Rubin said Bergoglio only reluctantly told him the rest of the story: that he had gone to extraordinary, behind-the-scenes lengths to save them.
The Jesuit leader persuaded the family priest of former Argentine dictator Jorge Videla to call in sick so that he could say Mass instead. Once inside the junta leader’s home, Bergoglio privately appealed for mercy, Rubin wrote.
All this was done in secret, at a time when other church leaders were publicly endorsing the junta.
“It’s a very sensitive subject,” Rubin said. “The Argentine church was one of the most conservative in Latin America. It showed a good disposition toward the military authorities, who, to make matters worse, considered themselves Christians and called themselves good Catholics.”
Within the church hierarchy at the time, there were about 50 bishops, and most were conservatives. Some were very progressive, and ended up killed. Bergoglio was somewhere in the middle, Rubin said.
“There were some who were in it up to their necks,” he said, citing Christian Federico von Wernich, who served as a police chaplain then and is now serving a life sentence for torture and kidnapping.
“There were those who risked it all to openly challenge the junta, and some of those ended up dead,” Rubin added, among them Bishop Enrique Angelelli who was killed in a suspicious traffic accident in 1976 while carrying evidence about two murdered priests.
Rubin says activists closely allied with the government of Argentine President Cristina Fernandez “have tried to insert Bergoglio into some human rights trials, even when he truly shouldn’t be.”
On the other hand, activists say the Argentine church waited far too long to apologize for its human rights failures, and has yet to identify those responsible for many human rights violations.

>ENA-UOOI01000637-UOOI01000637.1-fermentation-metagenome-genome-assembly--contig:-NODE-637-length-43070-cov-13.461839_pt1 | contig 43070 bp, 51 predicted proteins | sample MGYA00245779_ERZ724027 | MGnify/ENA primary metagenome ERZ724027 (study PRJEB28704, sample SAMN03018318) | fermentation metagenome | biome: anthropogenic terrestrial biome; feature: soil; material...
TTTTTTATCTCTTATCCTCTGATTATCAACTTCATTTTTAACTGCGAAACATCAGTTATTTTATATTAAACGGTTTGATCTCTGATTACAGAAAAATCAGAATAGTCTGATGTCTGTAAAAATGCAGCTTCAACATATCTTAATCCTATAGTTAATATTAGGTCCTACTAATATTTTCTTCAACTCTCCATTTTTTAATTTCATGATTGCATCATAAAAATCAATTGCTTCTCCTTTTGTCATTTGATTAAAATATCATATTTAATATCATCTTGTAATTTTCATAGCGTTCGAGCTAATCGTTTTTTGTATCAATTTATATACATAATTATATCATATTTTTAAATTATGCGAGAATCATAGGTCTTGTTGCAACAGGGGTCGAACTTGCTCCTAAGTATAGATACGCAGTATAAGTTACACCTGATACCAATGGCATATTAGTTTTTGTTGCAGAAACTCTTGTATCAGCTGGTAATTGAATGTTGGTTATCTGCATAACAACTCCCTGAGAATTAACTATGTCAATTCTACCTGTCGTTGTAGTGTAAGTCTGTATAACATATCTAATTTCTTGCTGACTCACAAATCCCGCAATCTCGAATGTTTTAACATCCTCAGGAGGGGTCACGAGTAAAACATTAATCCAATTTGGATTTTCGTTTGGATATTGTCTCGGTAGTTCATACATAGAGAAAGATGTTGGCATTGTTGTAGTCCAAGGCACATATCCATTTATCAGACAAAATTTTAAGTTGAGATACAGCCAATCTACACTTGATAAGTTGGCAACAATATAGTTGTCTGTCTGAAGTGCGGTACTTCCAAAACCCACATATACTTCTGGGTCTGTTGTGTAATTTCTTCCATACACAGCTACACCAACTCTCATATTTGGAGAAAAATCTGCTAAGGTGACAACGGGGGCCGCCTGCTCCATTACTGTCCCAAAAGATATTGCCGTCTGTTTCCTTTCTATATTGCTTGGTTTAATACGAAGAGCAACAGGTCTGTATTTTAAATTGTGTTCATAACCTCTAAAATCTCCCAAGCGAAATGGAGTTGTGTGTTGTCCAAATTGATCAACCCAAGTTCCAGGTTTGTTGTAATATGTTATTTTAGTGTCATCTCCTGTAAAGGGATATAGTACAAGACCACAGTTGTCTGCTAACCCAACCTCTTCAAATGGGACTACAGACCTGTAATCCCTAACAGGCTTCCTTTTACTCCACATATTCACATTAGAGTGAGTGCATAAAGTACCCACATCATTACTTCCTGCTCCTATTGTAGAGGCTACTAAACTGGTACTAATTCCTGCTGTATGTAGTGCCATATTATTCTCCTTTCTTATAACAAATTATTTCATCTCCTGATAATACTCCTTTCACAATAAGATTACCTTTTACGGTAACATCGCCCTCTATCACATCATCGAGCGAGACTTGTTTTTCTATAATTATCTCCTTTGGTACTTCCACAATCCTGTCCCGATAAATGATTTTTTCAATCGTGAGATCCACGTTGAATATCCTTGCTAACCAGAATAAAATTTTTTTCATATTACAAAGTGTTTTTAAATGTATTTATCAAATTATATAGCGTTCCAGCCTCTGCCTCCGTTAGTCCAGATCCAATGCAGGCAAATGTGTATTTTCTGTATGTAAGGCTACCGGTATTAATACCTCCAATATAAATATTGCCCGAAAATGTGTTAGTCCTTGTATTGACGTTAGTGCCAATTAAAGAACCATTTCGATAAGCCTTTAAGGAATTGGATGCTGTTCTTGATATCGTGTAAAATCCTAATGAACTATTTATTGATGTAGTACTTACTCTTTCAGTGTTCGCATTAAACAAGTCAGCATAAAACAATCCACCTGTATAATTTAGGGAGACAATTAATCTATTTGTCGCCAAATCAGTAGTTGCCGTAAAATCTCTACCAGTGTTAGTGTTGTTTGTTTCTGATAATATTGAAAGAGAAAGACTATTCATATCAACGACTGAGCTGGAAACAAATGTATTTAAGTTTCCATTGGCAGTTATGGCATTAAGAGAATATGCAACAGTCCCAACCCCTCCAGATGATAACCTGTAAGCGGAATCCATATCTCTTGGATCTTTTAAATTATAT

Bergoglio was named Buenos Aires cardinal in 2001, but it was not until 2006, after then-Argentine president Nestor Kirchner declared an official day of mourning for Angelelli on the 30th anniversary of his death, that Bergoglio called him a “martyr” in the church’s first official recognition that the bishop was murdered.
Under Bergoglio’s leadership, Argentina’s bishops also issued a collective apology in October last year for the church’s failures to protect its flock during the dictatorship, but the statement blamed the era’s violence in roughly equal measure on the junta and its enemies.
“Bergoglio has been very critical of human rights violations during the dictatorship, but he has always also criticized the leftist guerrillas; he doesn’t forget that side,” Rubin said.
Bergoglio was also accused of turning his back on the De la Cuadra family, which lost five relatives to state terror, including Estela’s sister Elena, who was five months’ pregnant before she was kidnapped and killed in 1977.
The family appealed to the leader of the Jesuits in Rome, who urged Bergoglio to help them. Bergoglio then assigned a monsignor to talk with police, who gave them a heartbreaking statement: The woman was a communist, and therefore doomed, but she had given birth in captivity to a girl. That baby, in turn, was given to a family “too important” for the adoption to be reversed.
Despite this evidence, Bergoglio testified in 2010 that he did not know about any stolen babies until after the dictatorship was over.